Tuesday, February 2, 2010
Heather Terrell's "Brigid of Kildare": Book Review
It's an ingenious twist on a medieval glitch. If Gerald of Wales in his 12c journey through Ireland saw a treasured book that was not the famed one already at Kells, but that of Brigid's Kildare monastery from the 5c, how might its reliquary, and its secrets, alter-- if slightly-- how Rome treats women, and how the Church interprets the cult of the Virgin Mary?
Terrell, in the style of theological speculation in the form of historical fiction, shows how Alex Patterson, an appraiser of relics and reliquaries, learns about the altered tale via the apocryphal "rejected" gospels that come with refugees after the collapse of the Roman Empire into Ireland, bringing with them alternative views of Christianity. Terrell interprets Brigid as part-goddess by will, part-bishop, open to a blend of matriarchal and Marian devotions, who consecrated by a dying Patrick manages to bridge pagan with Celtic church practices-- until Rome gets wind of "heresy" and sends Decius, a spy posing as scribe.
The story, for me, appealed. Yet, as with the nun early on lecturing Alex about the dates and facts necessary for us (if not a scholar) to find out about the English invasions and Roman domination of Ireland's countercultural worship and somewhat suspect beliefs from the 5th c, it gets awkward to read a novel where characters must recite such information to each other for our necessary benefit. This is never easy to do, and Terrell by mixing the account of Decius with an omniscient portrayal of Brigid's earlier life, alongside Alex's mission to uncover the story of the relic from Kildare, makes for an ambitious narrative for a short tale.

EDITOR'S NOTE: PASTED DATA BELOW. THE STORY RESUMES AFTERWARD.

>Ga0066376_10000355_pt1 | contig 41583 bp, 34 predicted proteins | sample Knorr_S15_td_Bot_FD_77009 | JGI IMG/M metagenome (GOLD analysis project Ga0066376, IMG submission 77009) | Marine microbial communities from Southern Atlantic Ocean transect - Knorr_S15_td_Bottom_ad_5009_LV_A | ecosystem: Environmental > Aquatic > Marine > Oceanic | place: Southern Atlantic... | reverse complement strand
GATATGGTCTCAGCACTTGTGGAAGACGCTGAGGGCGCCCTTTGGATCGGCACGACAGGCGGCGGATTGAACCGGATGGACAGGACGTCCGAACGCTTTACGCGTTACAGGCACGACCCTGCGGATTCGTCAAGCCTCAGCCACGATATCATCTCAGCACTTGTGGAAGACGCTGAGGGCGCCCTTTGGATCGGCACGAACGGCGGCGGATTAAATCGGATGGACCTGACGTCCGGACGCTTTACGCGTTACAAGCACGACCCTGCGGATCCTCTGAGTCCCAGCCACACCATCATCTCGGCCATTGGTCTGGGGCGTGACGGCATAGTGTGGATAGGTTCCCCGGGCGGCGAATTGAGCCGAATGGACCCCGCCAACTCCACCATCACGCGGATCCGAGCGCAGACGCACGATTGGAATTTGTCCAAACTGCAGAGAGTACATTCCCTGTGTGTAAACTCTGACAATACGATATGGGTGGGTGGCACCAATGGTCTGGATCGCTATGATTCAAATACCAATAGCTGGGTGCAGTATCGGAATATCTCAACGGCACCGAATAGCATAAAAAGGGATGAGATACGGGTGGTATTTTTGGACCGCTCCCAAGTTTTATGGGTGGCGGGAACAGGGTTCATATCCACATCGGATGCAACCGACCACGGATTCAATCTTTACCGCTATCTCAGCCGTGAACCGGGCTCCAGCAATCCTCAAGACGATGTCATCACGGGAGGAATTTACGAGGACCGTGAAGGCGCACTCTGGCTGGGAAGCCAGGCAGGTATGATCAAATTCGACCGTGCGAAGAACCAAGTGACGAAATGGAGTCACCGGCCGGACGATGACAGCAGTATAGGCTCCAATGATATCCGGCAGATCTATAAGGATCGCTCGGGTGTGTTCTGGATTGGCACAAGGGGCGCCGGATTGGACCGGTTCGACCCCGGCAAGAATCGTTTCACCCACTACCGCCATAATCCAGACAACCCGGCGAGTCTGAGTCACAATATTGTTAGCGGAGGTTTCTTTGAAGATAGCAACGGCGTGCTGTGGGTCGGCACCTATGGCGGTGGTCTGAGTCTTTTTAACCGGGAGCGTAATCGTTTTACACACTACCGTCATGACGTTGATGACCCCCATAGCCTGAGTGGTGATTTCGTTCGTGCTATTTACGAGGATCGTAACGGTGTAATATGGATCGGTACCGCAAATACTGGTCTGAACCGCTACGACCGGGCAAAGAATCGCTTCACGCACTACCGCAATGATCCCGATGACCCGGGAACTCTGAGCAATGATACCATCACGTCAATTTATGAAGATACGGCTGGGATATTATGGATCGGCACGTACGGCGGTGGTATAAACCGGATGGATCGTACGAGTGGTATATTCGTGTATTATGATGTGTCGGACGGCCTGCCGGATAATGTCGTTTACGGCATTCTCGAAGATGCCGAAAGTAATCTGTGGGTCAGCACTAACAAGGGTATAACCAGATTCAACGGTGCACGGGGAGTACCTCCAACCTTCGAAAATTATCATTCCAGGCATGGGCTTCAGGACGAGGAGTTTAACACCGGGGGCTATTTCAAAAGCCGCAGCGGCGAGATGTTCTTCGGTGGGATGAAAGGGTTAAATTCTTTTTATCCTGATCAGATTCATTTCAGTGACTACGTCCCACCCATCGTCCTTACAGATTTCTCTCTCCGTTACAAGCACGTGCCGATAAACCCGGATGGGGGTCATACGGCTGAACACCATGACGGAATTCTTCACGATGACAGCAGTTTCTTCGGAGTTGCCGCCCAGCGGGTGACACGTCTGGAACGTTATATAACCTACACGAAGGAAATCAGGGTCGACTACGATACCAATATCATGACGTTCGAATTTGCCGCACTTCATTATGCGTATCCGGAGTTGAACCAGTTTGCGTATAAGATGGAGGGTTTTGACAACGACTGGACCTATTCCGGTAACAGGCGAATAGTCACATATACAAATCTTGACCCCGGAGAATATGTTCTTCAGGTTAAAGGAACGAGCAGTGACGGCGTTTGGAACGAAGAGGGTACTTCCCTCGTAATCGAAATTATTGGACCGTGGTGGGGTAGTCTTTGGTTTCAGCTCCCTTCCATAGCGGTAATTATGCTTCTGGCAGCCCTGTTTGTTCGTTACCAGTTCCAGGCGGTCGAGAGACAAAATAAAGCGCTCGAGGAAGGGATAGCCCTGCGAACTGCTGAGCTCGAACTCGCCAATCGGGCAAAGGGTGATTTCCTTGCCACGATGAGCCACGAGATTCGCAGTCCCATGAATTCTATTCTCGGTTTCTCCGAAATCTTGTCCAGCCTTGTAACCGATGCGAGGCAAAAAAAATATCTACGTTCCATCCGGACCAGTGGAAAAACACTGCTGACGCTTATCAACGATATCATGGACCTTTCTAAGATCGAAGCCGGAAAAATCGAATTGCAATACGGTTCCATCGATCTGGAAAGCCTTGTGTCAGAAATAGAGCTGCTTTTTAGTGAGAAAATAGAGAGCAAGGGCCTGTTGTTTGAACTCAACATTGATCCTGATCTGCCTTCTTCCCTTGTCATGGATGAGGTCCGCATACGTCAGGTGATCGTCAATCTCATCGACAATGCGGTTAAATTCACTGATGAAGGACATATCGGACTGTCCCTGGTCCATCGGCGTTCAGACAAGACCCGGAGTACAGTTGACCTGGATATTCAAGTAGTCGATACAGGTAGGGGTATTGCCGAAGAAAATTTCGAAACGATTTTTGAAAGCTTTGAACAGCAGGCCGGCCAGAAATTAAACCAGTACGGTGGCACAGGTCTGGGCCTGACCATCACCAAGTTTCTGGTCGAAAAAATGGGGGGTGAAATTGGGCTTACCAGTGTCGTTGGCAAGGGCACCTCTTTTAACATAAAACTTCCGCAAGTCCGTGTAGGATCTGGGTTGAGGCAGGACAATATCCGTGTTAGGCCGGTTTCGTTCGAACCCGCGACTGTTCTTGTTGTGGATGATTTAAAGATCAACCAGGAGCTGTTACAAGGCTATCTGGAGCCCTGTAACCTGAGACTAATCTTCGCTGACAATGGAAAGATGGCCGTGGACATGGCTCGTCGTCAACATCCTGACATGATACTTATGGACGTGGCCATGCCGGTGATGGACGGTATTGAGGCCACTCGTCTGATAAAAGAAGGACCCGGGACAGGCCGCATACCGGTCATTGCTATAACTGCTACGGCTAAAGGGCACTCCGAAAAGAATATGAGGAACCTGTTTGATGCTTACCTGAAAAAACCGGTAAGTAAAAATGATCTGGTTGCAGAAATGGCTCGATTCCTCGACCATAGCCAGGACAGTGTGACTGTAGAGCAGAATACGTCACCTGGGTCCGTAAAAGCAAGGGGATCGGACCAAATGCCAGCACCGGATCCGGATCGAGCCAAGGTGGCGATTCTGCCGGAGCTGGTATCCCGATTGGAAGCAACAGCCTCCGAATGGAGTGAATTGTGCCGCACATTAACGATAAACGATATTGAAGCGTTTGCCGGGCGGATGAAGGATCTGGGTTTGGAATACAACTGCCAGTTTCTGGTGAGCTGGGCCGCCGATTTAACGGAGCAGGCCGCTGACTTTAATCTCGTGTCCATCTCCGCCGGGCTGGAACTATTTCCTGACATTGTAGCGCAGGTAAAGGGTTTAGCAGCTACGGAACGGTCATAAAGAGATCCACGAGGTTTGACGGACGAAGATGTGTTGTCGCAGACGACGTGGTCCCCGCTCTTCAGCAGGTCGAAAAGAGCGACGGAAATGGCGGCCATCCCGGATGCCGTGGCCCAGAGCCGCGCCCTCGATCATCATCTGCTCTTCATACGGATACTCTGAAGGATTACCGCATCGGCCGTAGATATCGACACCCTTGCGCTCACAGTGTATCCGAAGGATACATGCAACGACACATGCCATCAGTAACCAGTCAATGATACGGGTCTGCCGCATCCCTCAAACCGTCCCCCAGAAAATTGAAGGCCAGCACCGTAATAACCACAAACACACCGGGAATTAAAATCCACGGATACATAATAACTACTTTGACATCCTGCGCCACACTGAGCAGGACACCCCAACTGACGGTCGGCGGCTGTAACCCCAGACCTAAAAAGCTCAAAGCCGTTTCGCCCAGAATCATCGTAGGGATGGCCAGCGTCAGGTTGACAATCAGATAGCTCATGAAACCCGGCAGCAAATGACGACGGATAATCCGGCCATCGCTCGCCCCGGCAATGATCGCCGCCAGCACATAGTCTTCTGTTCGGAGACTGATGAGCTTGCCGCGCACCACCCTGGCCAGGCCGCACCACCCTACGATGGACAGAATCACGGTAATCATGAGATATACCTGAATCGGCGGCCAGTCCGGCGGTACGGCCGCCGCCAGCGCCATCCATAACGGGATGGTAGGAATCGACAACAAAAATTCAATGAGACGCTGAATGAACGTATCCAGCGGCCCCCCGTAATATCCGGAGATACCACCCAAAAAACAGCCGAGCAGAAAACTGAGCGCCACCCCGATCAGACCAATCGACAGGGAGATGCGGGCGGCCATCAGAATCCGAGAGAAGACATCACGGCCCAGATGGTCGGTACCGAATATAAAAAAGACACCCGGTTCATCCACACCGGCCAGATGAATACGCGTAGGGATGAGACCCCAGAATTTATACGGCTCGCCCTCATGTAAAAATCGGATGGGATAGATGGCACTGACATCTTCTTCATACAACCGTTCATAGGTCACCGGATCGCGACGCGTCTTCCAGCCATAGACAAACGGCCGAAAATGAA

Still, Terrell manages to convey the facts along with the fiction efficiently. The book flows well, but the language edges into cliches of Irish beauty and Roman severity; I'd have appreciated more nuance in the modern-day people in particular. Her characters in contemporary form don't jump off the page, and I wish Alex had more depth; Terrell with Brigid herself and Decius to a lesser degree manages to flesh out more of their inner struggles more satisfactorily. The last chapter does take, considering history's direction with this particular chronicle presupposed, a sudden diversion that does not, for me, jibe with the actual report (I am staying vague here to keep suspense) we have. Therefore, it threw me off, much as I found the scenario Terrell conjures up intriguing in its own way.
So, I recommend it to an general audience who might wish to learn in an approachable way the intricacies of early medieval Ireland and how the Celtic Church might have evolved "off the record", even if as a novel it's a bit romanticized and fanciful compared to what seem the harsher realities of Irish life back then. There's a respect for the material and a level of discussion of the spiritual and practical ramifications that suggests the thought behind the tale. Although the characters veer towards standardized figures, there's a lot of slightly subversive ideas worth mulling over-- I wish they were mulled over more. (Posted 2-2-10)